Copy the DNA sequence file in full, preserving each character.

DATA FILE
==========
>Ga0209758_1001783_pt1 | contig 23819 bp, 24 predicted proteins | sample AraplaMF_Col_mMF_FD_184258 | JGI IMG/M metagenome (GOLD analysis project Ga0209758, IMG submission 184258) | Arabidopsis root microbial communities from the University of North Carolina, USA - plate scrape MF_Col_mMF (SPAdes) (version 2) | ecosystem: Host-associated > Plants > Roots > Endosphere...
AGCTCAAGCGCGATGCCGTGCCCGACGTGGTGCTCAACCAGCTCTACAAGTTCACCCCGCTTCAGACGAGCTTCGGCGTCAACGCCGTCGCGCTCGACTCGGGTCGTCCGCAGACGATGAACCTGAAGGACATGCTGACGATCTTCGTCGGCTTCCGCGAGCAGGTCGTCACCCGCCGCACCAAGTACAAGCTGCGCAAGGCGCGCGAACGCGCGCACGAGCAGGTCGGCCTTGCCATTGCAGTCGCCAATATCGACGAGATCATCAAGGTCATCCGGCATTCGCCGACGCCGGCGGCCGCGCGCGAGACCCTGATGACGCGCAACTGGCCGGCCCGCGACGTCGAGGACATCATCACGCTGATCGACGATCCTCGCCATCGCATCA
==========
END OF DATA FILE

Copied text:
>Ga0209758_1001783_pt1 | contig 23819 bp, 24 predicted proteins | sample AraplaMF_Col_mMF_FD_184258 | JGI IMG/M metagenome (GOLD analysis project Ga0209758, IMG submission 184258) | Arabidopsis root microbial communities from the University of North Carolina, USA - plate scrape MF_Col_mMF (SPAdes) (version 2) | ecosystem: Host-associated > Plants > Roots > Endosphere...
AGCTCAAGCGCGATGCCGTGCCCGACGTGGTGCTCAACCAGCTCTACAAGTTCACCCCGCTTCAGACGAGCTTCGGCGTCAACGCCGTCGCGCTCGACTCGGGTCGTCCGCAGACGATGAACCTGAAGGACATGCTGACGATCTTCGTCGGCTTCCGCGAGCAGGTCGTCACCCGCCGCACCAAGTACAAGCTGCGCAAGGCGCGCGAACGCGCGCACGAGCAGGTCGGCCTTGCCATTGCAGTCGCCAATATCGACGAGATCATCAAGGTCATCCGGCATTCGCCGACGCCGGCGGCCGCGCGCGAGACCCTGATGACGCGCAACTGGCCGGCCCGCGACGTCGAGGACATCATCACGCTGATCGACGATCCTCGCCATCGCATCA